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It's the calm before immigration storm for many Texas businesses

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Posted: Sunday, September 24, 2006 12:00 pm | Updated: 3:16 pm, Wed Aug 15, 2012.

By Don Bolding

Killeen Daily Herald

It's mostly quiet on the southern front right now with regard to immigration law enforcement, but employers who follow trends expect that that won't last long.

They also hope the laws and their applications will be straightened out. In the meantime, they're brushing up on how to comply with requirements beginning to be enforced by a federal agency with the chilly acronym of ICE – the Immigration and Customs Enforcement Agency, an arm of the Department of Homeland Security.

To that end, the Central Texas Human Resource Management Association, composed mostly of human resources professionals from large companies and other employers in Bell County, invited attorney Jeremy Saenz of Houston to talk to them this week.

Saenz, a partner in the Houston law firm Monty Partners LLP, talked for about an hour and a half about the I-9 employment eligibility certificate that every employee has to fill out. He said it's about to be a hot button, something the officials already knew.

"I hold seminars where we talk for six hours about nothing but the I-9," he said. "We're just scratching the surface here."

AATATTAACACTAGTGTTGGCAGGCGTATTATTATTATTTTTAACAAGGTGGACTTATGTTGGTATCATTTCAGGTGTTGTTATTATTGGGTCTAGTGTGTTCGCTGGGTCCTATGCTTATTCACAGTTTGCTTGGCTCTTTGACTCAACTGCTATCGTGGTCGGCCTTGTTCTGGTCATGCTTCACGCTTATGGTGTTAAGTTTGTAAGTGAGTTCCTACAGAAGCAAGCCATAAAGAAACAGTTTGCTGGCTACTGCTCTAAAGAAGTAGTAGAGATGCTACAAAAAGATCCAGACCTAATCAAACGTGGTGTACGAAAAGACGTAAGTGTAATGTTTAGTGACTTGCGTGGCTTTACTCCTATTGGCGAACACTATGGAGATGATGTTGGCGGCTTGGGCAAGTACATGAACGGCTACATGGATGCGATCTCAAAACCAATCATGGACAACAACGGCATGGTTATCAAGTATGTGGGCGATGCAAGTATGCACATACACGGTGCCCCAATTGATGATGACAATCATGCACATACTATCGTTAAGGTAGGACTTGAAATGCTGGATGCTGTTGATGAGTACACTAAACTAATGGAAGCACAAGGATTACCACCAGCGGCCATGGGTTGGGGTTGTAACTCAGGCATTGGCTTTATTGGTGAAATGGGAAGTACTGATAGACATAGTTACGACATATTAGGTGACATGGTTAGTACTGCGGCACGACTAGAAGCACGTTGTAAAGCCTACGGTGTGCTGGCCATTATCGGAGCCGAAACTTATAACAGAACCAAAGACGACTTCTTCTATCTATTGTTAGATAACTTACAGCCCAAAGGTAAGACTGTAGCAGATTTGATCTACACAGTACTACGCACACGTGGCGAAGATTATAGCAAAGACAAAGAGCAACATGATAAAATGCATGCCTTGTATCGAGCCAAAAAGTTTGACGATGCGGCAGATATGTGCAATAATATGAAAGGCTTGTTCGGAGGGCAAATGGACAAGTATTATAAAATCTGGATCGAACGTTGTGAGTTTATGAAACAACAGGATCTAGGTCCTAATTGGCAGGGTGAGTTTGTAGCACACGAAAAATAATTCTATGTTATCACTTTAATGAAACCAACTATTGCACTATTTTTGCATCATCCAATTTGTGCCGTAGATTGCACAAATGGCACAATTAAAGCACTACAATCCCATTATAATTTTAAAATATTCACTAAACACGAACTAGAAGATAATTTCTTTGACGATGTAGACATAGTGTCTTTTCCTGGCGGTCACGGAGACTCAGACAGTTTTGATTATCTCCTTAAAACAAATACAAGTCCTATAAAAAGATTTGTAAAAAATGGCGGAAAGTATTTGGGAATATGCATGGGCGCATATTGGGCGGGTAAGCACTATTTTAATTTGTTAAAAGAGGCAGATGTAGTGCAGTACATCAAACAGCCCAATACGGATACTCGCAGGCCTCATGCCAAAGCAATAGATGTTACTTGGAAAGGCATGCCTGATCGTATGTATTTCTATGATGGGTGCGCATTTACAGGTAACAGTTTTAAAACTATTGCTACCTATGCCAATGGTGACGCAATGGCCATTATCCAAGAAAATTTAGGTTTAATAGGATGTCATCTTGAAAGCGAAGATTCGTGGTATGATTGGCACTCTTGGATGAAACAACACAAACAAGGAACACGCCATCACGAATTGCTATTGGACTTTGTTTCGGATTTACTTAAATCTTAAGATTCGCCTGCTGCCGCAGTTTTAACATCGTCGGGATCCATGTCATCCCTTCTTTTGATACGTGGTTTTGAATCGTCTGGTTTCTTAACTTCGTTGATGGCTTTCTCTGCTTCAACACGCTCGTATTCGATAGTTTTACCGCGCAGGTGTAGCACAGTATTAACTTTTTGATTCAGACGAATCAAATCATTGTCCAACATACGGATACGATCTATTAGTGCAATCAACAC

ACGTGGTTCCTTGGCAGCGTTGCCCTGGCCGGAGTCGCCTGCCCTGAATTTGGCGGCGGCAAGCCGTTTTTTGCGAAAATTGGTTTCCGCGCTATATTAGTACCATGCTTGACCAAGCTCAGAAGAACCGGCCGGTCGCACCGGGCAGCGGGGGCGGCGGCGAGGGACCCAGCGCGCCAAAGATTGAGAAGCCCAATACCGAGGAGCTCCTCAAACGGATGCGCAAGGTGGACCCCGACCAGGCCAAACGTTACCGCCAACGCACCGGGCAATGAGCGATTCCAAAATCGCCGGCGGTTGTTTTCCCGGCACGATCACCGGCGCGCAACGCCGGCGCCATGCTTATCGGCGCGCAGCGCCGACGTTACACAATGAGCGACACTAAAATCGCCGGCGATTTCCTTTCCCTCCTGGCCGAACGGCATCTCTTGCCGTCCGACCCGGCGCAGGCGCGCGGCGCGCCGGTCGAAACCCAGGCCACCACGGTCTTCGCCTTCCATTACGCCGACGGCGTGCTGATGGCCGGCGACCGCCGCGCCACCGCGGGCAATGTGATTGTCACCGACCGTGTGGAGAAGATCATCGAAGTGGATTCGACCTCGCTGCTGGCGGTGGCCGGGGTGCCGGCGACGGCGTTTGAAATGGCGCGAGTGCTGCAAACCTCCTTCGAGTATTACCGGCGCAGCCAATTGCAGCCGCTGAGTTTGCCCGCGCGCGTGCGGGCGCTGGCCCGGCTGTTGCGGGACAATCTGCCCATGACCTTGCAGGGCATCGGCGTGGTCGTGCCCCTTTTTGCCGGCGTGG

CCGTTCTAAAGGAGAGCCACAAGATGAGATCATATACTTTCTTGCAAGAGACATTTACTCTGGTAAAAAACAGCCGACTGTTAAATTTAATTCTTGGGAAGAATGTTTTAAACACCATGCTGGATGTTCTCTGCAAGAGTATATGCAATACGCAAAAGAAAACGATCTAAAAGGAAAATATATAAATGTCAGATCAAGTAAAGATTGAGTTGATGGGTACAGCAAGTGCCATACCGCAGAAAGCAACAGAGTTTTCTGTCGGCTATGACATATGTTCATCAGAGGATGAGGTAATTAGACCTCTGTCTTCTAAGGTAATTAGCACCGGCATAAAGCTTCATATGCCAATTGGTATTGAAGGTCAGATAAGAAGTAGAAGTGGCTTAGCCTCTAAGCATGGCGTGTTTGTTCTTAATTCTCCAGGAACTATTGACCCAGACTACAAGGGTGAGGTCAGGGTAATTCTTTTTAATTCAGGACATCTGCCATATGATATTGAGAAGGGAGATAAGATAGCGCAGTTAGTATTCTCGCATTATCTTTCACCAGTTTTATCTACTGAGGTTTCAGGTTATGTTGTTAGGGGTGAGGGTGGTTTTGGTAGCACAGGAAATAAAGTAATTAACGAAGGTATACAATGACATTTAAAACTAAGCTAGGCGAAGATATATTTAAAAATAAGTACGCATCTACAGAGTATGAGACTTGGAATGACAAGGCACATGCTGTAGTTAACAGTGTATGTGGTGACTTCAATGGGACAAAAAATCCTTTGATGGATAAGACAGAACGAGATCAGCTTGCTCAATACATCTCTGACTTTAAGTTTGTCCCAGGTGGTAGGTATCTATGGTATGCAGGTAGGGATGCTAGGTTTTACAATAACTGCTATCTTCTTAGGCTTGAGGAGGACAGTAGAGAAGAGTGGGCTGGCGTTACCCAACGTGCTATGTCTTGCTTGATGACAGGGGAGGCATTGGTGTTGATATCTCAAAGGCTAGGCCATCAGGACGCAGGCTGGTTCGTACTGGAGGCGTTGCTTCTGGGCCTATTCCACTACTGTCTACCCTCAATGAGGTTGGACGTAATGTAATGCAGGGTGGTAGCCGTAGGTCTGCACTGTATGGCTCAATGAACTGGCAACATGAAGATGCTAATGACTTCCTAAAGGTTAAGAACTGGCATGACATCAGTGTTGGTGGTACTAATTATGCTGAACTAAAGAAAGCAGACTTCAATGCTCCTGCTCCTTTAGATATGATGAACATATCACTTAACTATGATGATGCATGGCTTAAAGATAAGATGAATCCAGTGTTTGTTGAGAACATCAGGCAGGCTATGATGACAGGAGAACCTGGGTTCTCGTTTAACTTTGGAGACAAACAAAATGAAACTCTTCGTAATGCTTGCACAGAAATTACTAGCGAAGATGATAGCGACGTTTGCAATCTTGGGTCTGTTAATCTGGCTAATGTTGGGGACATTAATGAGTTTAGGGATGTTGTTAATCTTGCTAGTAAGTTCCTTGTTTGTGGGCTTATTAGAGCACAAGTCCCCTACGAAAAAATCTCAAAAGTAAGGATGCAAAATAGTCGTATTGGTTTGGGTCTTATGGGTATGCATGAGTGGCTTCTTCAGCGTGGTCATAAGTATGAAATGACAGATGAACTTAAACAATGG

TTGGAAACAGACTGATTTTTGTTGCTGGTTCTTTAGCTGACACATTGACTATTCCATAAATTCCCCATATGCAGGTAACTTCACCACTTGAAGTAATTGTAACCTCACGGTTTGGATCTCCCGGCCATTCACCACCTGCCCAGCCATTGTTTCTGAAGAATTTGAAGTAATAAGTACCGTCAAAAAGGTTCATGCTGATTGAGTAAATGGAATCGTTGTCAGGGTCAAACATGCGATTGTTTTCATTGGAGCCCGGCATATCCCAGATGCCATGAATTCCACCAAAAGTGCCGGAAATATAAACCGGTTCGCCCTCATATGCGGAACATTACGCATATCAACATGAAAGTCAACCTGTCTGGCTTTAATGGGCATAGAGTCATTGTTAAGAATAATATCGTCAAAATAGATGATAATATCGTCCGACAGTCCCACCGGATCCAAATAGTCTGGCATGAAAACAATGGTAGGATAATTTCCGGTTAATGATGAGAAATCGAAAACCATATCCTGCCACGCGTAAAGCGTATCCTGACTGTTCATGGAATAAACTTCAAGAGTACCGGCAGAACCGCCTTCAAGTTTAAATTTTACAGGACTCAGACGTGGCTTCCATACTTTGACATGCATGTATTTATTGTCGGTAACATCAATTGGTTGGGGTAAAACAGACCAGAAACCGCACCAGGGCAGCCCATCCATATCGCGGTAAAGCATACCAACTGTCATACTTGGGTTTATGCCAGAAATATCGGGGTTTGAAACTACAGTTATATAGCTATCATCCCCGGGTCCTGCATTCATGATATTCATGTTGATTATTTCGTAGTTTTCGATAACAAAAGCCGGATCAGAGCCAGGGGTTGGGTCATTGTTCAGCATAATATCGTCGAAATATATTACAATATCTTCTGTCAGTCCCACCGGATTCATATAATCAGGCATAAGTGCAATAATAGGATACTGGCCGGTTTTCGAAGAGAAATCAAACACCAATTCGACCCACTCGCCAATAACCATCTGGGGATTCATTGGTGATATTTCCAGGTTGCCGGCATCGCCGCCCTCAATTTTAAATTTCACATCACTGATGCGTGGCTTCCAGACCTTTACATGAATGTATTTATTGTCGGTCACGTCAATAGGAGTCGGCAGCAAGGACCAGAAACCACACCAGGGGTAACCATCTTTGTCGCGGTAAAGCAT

The I-9 requires presentation of certain documents that an employer is supposed to examine and record, most often a Social Security card and driver's license, though others are allowed to establish an employee's citizenship and right to work in the United States. Employers keep them in case federal agents want to examine the documents at any point; fines can be levied if they aren't all in order.

The biggest problem in the immigration and naturalization world, besides sloppy record-keeping, is that illegal immigrants from any country may forge the documents, and lawyers get lots of business from employers who discover they have illegal immigrants on their payrolls. Sometimes they've gained considerable seniority and authority.

The biggest problem from the point of view of illegal immigrants is that they'll find it harder to work, and many people consider that a shame.